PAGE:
For most Filipinos, 2010 promised a lot of changes. Mid-way through the year, the electorate voted for new officials, from the president to the municipal council, in the first-ever automated elections in the country. For those who had long hoped for a change in administration, the end of the decade-long presidency of Gloria Arroyo could not come too soon enough.
While human rights was not exactly on the top agenda of most of the candidates, whether national or local, the HR community still looked forward to how the elected officials would tackle the tattered human rights record of the country.
This issue of In Focus looks at how human rights and basic freedoms fared in 2010, under a departing president whose popularity ratings had sunk to the abyss and a newly-sworn in president whose popularity seemed to rest more on his parents’ accomplishments than by his own feats.
Threats to life and liberty continued. The Task Force Detainees of the Philippines (TFDP) details in “NOT QUITE OVER THE HUMP YET” a number of civil and political rights violations it had documented in 2010. As TFDP points out, the Aquino administration has yet to make public its policies regarding human rights.
Cecilia Soriano describes the roadblocks to attaining universal primary education, a commitment under the Millennium Development Goals (MDGs). “IN THE MARGINS OF LEARNING” details the various obstacles to achieving education for all, and warns that the country’s failure to provide free basic education to its young population can only mire more people in the vicious cycle of poverty and disenfranchisement.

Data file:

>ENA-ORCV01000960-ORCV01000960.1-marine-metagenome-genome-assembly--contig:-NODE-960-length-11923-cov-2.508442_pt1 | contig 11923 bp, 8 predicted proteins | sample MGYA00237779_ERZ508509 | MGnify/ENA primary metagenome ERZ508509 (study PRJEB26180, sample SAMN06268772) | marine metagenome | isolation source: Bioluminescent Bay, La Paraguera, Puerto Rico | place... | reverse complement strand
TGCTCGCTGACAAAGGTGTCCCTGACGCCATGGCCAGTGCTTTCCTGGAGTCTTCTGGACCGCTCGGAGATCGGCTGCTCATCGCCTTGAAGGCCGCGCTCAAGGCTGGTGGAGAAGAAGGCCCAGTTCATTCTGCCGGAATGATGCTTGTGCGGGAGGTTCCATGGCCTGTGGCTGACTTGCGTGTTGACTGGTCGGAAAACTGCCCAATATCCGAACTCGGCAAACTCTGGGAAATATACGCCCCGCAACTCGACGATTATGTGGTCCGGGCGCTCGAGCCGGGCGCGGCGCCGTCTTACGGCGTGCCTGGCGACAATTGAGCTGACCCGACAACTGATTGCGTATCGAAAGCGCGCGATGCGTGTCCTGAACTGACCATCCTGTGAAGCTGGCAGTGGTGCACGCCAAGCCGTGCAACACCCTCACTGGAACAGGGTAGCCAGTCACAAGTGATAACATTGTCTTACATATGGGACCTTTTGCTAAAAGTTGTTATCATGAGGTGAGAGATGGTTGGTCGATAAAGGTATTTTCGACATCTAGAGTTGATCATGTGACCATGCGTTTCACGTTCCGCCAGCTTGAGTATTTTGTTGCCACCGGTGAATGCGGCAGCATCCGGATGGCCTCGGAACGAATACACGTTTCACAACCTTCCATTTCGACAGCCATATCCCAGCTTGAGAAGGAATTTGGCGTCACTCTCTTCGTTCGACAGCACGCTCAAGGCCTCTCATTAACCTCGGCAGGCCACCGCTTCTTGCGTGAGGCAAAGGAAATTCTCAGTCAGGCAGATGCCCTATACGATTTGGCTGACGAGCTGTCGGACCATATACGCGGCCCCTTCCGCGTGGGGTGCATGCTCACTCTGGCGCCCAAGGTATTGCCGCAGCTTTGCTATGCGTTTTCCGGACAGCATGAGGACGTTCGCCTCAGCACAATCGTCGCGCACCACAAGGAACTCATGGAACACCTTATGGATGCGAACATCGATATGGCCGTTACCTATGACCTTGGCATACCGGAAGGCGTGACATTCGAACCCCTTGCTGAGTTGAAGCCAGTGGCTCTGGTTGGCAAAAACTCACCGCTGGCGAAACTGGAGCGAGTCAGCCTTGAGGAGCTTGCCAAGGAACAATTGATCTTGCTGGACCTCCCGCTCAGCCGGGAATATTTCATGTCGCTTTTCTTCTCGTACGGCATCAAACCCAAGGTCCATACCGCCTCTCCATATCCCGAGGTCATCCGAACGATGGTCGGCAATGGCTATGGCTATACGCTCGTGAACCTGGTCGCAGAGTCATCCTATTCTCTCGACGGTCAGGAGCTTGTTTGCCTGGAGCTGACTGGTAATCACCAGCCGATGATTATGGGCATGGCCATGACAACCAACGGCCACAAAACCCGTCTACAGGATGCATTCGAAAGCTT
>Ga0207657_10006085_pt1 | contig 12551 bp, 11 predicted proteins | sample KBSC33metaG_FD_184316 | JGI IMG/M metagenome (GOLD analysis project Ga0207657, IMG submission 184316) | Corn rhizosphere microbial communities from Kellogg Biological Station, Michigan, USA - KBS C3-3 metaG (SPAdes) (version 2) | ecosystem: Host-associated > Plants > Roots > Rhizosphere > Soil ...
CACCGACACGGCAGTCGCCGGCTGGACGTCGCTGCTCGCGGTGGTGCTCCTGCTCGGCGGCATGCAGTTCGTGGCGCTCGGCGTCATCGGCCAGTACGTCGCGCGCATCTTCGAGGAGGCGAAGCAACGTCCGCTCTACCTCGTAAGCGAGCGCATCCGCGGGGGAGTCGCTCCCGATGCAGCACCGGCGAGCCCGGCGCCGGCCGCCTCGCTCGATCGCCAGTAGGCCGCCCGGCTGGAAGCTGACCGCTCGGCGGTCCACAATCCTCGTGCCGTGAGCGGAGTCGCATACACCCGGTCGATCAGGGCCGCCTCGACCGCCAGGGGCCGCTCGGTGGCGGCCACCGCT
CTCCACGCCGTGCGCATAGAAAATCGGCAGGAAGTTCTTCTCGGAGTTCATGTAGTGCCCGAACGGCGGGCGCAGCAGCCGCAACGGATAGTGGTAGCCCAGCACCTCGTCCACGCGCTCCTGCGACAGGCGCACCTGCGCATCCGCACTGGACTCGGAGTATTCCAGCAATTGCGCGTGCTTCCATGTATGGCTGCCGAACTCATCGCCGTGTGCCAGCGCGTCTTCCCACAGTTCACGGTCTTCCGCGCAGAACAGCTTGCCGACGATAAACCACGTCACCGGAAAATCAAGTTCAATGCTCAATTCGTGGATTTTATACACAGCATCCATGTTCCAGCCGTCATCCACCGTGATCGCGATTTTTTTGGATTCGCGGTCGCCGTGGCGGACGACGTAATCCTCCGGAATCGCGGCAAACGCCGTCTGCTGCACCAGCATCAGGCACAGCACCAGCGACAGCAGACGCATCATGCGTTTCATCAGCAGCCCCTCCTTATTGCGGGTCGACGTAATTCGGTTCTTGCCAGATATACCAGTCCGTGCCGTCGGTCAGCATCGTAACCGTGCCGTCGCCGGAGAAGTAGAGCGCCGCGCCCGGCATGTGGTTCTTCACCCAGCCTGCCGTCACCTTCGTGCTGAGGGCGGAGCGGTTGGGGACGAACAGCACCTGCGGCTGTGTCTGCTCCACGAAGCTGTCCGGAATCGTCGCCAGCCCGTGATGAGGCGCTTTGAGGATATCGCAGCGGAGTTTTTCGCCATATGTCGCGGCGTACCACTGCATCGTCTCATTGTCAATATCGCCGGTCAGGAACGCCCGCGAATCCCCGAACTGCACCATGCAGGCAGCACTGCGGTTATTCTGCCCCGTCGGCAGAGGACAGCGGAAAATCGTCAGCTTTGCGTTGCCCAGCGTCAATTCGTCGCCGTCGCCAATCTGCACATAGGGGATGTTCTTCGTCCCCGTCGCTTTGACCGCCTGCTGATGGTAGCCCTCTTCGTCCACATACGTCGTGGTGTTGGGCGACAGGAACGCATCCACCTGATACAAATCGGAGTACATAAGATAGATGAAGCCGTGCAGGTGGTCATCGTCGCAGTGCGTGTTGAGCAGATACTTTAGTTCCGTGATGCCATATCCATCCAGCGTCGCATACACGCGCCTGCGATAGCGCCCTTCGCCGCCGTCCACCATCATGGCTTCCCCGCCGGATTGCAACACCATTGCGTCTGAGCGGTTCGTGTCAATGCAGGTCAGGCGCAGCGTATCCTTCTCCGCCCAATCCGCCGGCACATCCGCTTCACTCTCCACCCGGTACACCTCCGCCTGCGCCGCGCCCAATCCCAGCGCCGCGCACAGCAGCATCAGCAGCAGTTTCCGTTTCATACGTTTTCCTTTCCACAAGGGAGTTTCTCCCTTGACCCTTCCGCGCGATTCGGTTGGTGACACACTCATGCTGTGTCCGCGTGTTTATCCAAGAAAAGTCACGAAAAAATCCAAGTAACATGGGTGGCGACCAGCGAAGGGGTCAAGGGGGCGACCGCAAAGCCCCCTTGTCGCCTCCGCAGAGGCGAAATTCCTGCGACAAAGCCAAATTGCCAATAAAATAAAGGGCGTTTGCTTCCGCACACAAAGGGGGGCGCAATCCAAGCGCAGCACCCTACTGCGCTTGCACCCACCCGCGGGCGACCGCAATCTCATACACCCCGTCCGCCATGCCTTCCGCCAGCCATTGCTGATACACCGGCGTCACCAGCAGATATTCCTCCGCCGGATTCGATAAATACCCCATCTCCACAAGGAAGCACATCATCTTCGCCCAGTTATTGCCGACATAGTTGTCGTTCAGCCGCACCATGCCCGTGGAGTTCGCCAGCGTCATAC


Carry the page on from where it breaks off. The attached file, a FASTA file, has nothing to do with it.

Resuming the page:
In “PICKING UP THE CRUMBS”, Raffy Hipolito looks at the failures of the Accelerated Hunger Mitigation Program (AHMP) in solving hunger and malnutrition, and challenges the new administration to formulate a comprehensive, long-term plan that would solve the basic food needs of some 12 million food-poor Filipinos.
The Medical Action Group (MAG) details the ills of the health care sector in the country, where health is more a privilege than a basic right. In “CHALLENGES IN ATTAINING UNIVERSAL HEALTH CARE IN THE PHILIPPINES”, MAG presents a number of ways by which the government can put in place the foundations of universal health care for its citizens.
John Francis Lagman dissects the problem of housing, especially for the urban poor population, in “ANATOMY OF THE NATION’S HOUSING PROBLEMS”. The article calls attention to an unrecognized crisis: the growing number of homeless persons and the lack of a coherent strategy and policy to address the problem.
Finally, Sonny Melencio examines the situation of workers in 2010 “THE RIGHT TO WORK UNDER THE AQUINO GOVERNMENT”. In describing the plight of some 3,000 employees of the Philippine Airlines, the article depicts the woes that plague workers in the Philippines in general – woes that are compounded by the seeming indifference of the Department of Labor and Employment, the agency tasked to protect the rights of workers but whose decisions tend to favor the cause of employers.
Download the In Focus Issue No. 10.